Fascism is a dirty word; but it is also a political ideology. Like most, it developed as a mixture of philosophical tracts and practical experience, and like many, it became fractured into competing strands of thought. The ideology is most frequently thought of in conjunction with the Nazis, and with their extreme racism; but the Nazis are just one fascist party, and racism is just one aspect of the belief system.
Racism, like the Nazi’s anti-semitism, is typically an extreme expression of the nationalism which is core to fascism. That nationalism frequently takes the route of emphasising the racial connections within a nation, while denigrating outsider groups as weak and intrinsically unassimilated due to their inability to share those connections; but it can just as easily be tweaked to emphasise other links beyond just the racial, as when modern neofascists insist that there is a shared culture or heritage which includes past waves of migration while differentiating more recent immigrants.
Similar complexities are evident in fascist treatments of totalitarianism. Even more than racism, the concept of the fascist state as all-encompassing is key. Mussolini wrote, in the Doctrine of Fascism, that:
Fascism is totalitarian, and the Fascist State — a synthesis and a unit inclusive of all values — interprets, develops, and potentiates the whole life of a people.
Yet that all-pervasive state isn’t what we think of as “big government” these days; instead, it is more like an anti-liberalism, a denial of the rights of the people to disagree with the views of the state. The actual apparatus of government can be small – except, of course, for the security wing, both internal and external.
That mixes in with the fascist approach to economics, which is more corporatist than capitalist. The philosophy embraces the natural conflict inherent in capitalism, and its tendency to promote the strong; but it dislikes the individualist nature of a capitalist economy, and the indifference in engenders to the state.
All of which is to say that fascism is more complicated than just wearing swastikas and denying the holocaust; and that, as an ideology, it is less far from what is deemed “acceptable discourse” than many might think. So please, don’t dismiss me out of hand when I say:
The modern Republican party is dangerously fascist.
I do not mean it as an insult, I am not using it as a synonym for “right-wing” or “evil”, though I do mean it to be negative, and to be a warning.
The Republican state is totalitarian in its attitude to the bodily autonomy of women. The values it holds dear brook no dissent, and allow no exclusions. It leads to campaigns to ban abortion in every situation; it leads to redefinitions of the very meaning of rape to lessen the strength of an invasion of a body; it leads to branding women who want contraception “sluts”.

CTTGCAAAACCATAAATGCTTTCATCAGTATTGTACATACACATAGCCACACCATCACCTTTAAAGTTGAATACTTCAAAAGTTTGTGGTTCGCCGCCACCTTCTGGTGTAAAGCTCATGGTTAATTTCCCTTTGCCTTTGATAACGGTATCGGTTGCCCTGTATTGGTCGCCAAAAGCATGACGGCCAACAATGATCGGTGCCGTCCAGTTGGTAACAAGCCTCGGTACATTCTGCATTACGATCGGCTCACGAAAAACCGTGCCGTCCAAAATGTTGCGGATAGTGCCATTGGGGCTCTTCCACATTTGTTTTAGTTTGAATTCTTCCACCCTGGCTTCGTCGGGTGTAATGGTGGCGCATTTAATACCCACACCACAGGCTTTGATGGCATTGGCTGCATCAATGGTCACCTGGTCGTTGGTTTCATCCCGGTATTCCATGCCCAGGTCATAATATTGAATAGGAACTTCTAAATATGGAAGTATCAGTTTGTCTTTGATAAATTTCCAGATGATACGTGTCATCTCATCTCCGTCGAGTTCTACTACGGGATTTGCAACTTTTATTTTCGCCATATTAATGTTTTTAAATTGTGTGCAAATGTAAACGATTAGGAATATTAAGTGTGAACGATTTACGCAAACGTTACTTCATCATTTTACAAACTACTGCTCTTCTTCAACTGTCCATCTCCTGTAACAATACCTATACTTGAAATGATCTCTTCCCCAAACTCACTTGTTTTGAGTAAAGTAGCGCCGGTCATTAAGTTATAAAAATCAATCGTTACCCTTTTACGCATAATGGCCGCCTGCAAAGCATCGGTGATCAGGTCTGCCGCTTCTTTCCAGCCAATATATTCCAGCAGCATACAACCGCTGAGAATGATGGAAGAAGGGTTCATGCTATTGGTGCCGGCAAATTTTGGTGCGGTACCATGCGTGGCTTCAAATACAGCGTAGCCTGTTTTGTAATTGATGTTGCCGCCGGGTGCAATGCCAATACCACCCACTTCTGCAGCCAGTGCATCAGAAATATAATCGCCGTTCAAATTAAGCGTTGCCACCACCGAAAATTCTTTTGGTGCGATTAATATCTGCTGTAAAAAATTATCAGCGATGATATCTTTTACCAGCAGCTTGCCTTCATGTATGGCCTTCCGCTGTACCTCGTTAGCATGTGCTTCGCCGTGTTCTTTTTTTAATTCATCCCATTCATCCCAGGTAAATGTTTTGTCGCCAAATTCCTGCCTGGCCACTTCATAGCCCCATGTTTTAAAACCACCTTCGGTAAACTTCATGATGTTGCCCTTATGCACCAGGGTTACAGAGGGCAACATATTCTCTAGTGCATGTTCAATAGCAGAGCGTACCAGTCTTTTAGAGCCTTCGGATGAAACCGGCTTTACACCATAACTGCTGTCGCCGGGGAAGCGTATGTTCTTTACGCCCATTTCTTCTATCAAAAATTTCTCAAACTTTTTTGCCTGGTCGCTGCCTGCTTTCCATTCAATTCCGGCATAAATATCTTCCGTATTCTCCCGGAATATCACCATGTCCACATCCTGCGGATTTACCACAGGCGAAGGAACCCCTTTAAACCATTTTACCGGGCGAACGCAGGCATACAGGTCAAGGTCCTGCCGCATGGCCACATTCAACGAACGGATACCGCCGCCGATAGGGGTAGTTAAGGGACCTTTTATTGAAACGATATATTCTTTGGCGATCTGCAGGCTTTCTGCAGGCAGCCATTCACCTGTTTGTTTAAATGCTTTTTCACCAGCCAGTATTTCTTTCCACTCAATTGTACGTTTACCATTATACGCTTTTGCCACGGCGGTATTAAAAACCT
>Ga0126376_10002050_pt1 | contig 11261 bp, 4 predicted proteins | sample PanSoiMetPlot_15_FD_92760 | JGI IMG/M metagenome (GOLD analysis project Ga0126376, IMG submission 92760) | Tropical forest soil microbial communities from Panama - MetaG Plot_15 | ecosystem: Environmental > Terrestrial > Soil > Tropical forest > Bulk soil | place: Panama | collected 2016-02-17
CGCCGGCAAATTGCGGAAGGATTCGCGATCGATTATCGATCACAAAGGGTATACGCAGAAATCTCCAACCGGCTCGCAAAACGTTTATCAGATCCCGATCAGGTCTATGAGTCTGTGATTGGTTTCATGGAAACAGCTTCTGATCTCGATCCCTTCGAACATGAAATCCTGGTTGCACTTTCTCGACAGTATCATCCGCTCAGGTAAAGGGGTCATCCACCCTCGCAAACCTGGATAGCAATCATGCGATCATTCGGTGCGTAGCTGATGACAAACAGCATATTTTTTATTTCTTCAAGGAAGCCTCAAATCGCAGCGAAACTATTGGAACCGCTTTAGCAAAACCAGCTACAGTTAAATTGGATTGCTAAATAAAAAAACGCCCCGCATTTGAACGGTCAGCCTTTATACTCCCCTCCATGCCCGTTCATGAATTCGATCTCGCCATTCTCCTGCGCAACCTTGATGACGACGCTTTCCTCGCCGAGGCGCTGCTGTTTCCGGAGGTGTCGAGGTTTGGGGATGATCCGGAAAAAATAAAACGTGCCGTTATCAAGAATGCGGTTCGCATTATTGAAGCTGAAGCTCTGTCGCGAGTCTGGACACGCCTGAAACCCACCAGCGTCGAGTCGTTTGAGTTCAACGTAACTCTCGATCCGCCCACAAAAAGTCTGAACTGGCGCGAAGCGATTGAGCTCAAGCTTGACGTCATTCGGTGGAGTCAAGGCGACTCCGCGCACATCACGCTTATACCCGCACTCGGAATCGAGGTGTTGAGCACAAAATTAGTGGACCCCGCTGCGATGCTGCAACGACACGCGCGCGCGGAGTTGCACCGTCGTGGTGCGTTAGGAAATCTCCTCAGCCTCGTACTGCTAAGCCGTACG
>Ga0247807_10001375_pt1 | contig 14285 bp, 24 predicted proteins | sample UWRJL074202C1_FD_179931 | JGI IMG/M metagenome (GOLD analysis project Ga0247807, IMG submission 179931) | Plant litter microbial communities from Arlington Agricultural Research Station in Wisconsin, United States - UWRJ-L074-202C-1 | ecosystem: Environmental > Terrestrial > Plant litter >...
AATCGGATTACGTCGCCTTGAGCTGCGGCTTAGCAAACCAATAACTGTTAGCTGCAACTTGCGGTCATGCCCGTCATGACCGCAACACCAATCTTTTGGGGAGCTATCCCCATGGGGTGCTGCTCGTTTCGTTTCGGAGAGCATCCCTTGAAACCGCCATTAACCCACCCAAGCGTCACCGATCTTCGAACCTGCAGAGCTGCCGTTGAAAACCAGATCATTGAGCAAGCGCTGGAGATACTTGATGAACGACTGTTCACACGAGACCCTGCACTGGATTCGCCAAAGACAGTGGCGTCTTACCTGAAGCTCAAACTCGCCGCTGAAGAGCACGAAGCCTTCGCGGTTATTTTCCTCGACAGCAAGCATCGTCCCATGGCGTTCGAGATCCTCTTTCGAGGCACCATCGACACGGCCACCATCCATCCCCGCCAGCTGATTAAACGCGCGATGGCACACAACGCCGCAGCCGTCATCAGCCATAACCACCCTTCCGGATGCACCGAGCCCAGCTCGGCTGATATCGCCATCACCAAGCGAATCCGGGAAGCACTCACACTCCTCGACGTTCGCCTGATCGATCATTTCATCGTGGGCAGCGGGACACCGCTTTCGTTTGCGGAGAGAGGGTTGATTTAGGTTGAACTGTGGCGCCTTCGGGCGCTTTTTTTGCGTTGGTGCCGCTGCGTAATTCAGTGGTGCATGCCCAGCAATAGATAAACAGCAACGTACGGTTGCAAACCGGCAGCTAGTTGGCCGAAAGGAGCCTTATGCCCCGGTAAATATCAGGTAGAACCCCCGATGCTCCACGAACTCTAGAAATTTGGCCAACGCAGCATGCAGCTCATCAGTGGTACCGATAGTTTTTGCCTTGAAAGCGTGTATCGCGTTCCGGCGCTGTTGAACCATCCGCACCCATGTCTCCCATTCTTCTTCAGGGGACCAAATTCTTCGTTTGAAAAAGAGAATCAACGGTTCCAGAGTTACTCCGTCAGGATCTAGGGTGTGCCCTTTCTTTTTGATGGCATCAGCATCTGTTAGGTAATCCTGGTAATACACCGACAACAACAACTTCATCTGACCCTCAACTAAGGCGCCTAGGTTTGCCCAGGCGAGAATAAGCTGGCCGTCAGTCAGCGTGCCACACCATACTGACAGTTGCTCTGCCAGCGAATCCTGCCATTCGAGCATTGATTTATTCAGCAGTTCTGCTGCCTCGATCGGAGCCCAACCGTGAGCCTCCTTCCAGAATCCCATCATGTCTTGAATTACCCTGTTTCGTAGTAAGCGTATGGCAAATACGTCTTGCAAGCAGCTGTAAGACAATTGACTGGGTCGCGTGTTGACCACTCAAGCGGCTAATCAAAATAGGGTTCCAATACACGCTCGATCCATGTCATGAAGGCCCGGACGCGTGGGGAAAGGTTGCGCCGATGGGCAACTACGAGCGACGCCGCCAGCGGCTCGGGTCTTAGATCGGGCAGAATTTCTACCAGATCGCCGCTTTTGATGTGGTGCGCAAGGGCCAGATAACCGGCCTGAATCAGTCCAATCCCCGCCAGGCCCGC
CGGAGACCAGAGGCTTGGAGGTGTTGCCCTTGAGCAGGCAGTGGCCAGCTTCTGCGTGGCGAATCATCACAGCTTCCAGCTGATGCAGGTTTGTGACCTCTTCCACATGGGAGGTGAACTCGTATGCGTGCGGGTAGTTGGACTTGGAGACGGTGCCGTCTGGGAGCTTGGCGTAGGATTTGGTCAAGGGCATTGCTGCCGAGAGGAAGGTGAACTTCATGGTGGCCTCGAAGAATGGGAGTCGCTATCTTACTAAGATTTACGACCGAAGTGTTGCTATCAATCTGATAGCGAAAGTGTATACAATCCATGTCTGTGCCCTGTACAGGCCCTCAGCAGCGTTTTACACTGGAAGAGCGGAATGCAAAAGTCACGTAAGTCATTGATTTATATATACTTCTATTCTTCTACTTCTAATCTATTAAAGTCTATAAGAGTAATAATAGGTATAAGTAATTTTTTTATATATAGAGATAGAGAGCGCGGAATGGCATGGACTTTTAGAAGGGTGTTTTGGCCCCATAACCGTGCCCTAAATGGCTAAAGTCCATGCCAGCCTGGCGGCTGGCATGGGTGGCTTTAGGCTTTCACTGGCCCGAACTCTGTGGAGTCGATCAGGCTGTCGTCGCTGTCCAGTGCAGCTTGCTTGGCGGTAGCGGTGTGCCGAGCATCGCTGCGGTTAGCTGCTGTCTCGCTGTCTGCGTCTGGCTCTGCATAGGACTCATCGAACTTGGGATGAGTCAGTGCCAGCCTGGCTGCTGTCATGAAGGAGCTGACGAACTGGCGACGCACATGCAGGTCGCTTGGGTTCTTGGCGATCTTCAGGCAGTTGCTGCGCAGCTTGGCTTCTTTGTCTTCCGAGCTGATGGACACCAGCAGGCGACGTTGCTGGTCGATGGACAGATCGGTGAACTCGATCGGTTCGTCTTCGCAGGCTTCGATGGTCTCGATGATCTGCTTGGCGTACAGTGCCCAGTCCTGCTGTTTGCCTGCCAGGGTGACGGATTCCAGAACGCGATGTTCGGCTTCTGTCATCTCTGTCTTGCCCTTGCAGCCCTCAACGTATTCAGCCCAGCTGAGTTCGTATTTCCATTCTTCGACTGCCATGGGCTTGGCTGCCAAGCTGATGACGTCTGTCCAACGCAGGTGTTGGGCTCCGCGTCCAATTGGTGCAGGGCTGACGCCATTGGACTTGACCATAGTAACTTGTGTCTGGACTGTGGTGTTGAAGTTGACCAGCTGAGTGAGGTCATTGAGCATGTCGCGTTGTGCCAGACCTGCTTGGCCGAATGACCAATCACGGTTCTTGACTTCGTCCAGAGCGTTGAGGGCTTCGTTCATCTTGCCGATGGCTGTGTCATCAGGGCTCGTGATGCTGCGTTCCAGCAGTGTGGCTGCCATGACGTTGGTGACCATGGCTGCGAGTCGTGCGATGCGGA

The Republican state attacks gay people, their lifestyles and their relationships; it attacks scientific literacy, and scientific practice; and it attacks the very bedrock of American self-image when it tramples on free speech to continue these assaults.
This totalitarianism is religiously influenced, there is no doubt. But to call it fundamentalism would be to ignore its necessary co-mingling with the other aspects of proto-fascism that the party has adopted.
The Republican establishment is grossly nationalist. It brands the 11 million undocumented immigrantsr0) [as tantamount to terrorug/); it used the flag of patriotism –or [PATRIOAct) – to enact some of the most authoritarian controls on its population seen since Abraham Lincoln outright suspended habeas corpus; and of course, it repeatedly, unceasingly questions whether a black man with a Kenyan father can even be American, let alone president.
And to argue that the Republican party – a party whose very leader, the respectable face of the organisation, thinks that telling a campaign rally that “corporations are people” – is anything but corporatist is nonsensical.
Not every Republican holds these views. In fact, it is probably the case that not even most Republicans hold these views, and that they are all expressions of an extreme fringe. But time and again, the party has shown that the tail wags the dog, and that that extreme fringe, far from being an embarrassing coterie of out-of-touch right wingers, is the valued grassroots – the people who decide the primaries, who motivate turnout, and who fund the party. You can differentiate yourself from them in public, but go too far, and you will be ejected.
In our leader today, the New Statesman makes the positive case for Barack Obama to win re-election. But there are many for whom this positive case is – understandably – tarnished.
But that tarnishing has led a few to adopt an attitude that they are “all as bad as each other”.
That is not true. The modern Republican party occupies a unique position in 21st century Western politics, and it is not a pretty place to be.